HAVERHILL — The city's new "Haverhillspeaks.org" website is giving the public a chance to comment on issues such as tax rates for the coming year, which will be discussed at Tuesday night's City Council meeting.
To participate, residents can go to the website, click on "Tax Classification Hearing for FY2020" and then "New Tax Classification FY2021." That will show information on tax options available to the City Council and their impact on bills for residents and businesses.
The site also allows viewers to leave comments for city councilors to consider as they prepare to set the tax rates.
On Tuesday night, the council will have its annual tax hearing, which considers public comment, followed by a vote to set the new tax rates. The hearing is at 7 p.m. in City Hall.
Haverhill uses the state's tax classification law when setting the rates. That law allows communities to gives homeowners a break by setting a residential rate that is lower than the rate charged to businesses. A tax rate is the amount of money a property owner pays per $1,000 worth of property.
If the council adopts a tax program like last year's, with the same ratio between the residential and business rates, the owner of the average single-family house will see their annual bill increase by $110 to $4,808, according to information provided by city officials.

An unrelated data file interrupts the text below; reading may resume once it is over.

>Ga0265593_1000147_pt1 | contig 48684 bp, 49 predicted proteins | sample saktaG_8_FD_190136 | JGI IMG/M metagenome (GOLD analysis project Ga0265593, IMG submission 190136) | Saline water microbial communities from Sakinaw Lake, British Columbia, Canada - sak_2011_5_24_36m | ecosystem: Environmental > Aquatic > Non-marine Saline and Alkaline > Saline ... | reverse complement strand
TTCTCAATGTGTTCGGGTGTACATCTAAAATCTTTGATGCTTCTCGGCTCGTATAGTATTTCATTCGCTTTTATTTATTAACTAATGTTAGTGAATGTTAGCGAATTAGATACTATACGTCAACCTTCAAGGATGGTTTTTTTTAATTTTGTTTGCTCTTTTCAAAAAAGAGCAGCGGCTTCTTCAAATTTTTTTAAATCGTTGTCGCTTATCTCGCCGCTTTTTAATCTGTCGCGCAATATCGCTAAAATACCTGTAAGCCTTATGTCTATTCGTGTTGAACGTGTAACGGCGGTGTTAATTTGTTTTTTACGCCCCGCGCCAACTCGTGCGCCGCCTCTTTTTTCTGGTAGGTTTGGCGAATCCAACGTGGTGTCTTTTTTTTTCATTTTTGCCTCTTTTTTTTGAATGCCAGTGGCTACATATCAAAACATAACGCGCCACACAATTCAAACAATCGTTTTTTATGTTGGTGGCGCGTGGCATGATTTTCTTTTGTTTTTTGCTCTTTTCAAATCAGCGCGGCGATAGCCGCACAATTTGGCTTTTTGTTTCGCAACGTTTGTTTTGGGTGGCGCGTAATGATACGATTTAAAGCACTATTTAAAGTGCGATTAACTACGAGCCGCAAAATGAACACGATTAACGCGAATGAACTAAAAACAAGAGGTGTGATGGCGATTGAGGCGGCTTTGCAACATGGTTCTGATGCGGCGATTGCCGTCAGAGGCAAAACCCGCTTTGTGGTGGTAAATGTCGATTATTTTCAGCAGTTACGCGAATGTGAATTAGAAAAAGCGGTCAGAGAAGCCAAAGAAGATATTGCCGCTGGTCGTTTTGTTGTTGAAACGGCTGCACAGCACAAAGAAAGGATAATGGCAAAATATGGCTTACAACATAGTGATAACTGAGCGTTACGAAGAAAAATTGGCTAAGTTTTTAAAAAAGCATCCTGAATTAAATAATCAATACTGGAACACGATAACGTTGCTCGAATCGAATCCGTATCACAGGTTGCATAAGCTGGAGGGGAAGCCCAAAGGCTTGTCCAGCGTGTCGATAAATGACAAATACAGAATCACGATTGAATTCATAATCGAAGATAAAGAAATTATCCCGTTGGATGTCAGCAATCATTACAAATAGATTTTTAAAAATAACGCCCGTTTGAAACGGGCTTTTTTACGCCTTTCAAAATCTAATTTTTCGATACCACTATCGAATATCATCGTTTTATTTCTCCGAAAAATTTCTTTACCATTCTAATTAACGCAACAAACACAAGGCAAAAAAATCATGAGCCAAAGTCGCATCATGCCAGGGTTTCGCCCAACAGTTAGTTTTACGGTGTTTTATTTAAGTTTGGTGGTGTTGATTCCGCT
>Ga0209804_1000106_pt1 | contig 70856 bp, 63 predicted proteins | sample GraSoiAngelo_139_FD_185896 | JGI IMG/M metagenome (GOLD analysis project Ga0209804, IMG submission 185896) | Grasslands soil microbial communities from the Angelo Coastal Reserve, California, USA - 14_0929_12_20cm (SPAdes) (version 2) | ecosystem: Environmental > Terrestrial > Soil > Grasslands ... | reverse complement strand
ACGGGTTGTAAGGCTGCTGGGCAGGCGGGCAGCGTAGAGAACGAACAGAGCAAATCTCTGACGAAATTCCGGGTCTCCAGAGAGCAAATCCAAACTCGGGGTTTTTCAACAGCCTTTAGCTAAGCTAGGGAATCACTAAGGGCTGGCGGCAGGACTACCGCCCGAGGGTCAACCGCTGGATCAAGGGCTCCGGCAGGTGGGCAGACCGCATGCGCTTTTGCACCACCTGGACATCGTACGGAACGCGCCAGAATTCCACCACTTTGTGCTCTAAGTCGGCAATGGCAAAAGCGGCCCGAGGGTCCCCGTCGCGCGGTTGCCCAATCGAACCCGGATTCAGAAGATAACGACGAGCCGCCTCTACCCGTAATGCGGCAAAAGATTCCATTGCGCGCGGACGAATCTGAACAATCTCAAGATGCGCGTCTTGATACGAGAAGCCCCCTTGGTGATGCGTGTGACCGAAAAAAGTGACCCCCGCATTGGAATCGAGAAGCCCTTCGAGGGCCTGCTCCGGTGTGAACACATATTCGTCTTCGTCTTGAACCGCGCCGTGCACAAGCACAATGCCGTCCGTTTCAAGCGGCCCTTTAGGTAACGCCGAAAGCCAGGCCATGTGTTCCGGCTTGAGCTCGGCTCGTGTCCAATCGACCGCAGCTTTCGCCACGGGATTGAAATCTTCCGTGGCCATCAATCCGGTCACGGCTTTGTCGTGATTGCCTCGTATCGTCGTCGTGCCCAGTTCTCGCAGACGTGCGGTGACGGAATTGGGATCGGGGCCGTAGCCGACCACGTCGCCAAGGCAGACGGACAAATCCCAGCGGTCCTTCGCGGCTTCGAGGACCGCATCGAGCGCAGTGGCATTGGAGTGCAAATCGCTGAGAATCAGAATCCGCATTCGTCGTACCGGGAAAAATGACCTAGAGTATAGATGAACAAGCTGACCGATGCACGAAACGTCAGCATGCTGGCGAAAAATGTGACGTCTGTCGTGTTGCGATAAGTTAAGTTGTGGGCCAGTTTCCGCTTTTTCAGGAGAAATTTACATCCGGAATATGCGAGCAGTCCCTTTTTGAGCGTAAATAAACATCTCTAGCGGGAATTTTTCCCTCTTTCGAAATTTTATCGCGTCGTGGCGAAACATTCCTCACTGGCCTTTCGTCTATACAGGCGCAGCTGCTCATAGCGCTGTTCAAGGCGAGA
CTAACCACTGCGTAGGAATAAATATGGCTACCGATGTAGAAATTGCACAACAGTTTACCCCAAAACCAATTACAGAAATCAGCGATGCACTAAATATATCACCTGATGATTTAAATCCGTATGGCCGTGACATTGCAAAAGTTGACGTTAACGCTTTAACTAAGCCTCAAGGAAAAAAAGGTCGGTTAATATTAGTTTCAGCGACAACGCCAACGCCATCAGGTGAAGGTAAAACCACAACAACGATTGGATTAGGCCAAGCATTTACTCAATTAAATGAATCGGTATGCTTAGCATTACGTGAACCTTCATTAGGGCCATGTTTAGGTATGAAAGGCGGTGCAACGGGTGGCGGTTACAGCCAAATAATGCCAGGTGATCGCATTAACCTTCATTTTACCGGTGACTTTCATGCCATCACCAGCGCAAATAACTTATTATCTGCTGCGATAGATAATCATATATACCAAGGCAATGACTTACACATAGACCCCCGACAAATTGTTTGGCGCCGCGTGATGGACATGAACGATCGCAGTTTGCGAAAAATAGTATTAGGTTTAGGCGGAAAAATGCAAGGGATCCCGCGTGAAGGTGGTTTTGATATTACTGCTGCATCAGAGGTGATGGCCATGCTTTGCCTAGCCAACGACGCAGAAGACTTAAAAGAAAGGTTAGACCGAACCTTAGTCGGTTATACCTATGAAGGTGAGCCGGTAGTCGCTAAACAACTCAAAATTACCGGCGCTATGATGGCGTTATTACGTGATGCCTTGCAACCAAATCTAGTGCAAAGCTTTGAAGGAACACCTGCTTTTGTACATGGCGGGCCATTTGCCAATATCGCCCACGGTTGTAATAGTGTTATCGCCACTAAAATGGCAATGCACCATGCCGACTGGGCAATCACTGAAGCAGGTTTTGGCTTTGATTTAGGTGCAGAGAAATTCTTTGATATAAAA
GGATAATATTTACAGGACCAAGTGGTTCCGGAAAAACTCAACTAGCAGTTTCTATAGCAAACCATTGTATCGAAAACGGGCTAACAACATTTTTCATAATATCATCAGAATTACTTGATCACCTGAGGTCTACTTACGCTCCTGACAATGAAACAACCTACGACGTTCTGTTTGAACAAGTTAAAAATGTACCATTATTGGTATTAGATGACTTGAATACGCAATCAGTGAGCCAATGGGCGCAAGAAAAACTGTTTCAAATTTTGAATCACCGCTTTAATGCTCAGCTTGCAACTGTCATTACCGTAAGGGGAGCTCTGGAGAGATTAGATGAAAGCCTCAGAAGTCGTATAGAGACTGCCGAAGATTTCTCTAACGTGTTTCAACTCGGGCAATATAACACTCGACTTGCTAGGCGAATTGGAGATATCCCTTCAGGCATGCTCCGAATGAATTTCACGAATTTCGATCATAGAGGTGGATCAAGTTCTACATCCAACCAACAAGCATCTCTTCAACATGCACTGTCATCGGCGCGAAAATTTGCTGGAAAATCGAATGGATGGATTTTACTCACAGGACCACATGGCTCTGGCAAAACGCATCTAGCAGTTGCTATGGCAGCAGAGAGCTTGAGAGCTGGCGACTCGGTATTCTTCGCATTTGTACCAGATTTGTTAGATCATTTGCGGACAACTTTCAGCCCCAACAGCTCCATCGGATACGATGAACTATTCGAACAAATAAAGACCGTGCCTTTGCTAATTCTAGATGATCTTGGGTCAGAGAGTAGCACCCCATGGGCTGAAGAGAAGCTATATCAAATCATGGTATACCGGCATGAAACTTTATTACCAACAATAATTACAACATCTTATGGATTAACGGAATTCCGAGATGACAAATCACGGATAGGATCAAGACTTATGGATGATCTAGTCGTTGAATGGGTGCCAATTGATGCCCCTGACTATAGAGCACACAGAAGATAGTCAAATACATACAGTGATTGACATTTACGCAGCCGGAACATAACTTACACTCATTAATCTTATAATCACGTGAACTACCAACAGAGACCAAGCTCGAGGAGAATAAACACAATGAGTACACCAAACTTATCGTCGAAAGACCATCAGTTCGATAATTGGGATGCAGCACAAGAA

The classification factor determines the split between what residential and commercial property owners pay. The current 1.63 classification factor means businesses are taxed at a rate 63 percent higher than they would be if the rate was the same for all types of property — both homes and businesses.
Mayor James Fiorentini is expected to recommend steps to help people who are struggling financially. He said he plans to propose:
An increase to the personal property exemption for small businesses to $7,000 from the current $5,000, which would help 90 of the city's smallest businesses in addition to 1,000 that receive help already. It would cut between $123 and $172 off the annual bill for eligible businesses.
Helping restaurants by waiving outdoor dining fees for the coming year, waiving application fees for liquor license renewals and reducing liquor license fees.
Increasing a tax exemption by 20 percent for certain groups of taxpayers, including those 70 and older who have limited incomes, widows and widowers with financial limitations, disabled military veterans, former prisoners of war and the blind.
Providing a full tax break for parents of military veterans who died in the line of duty.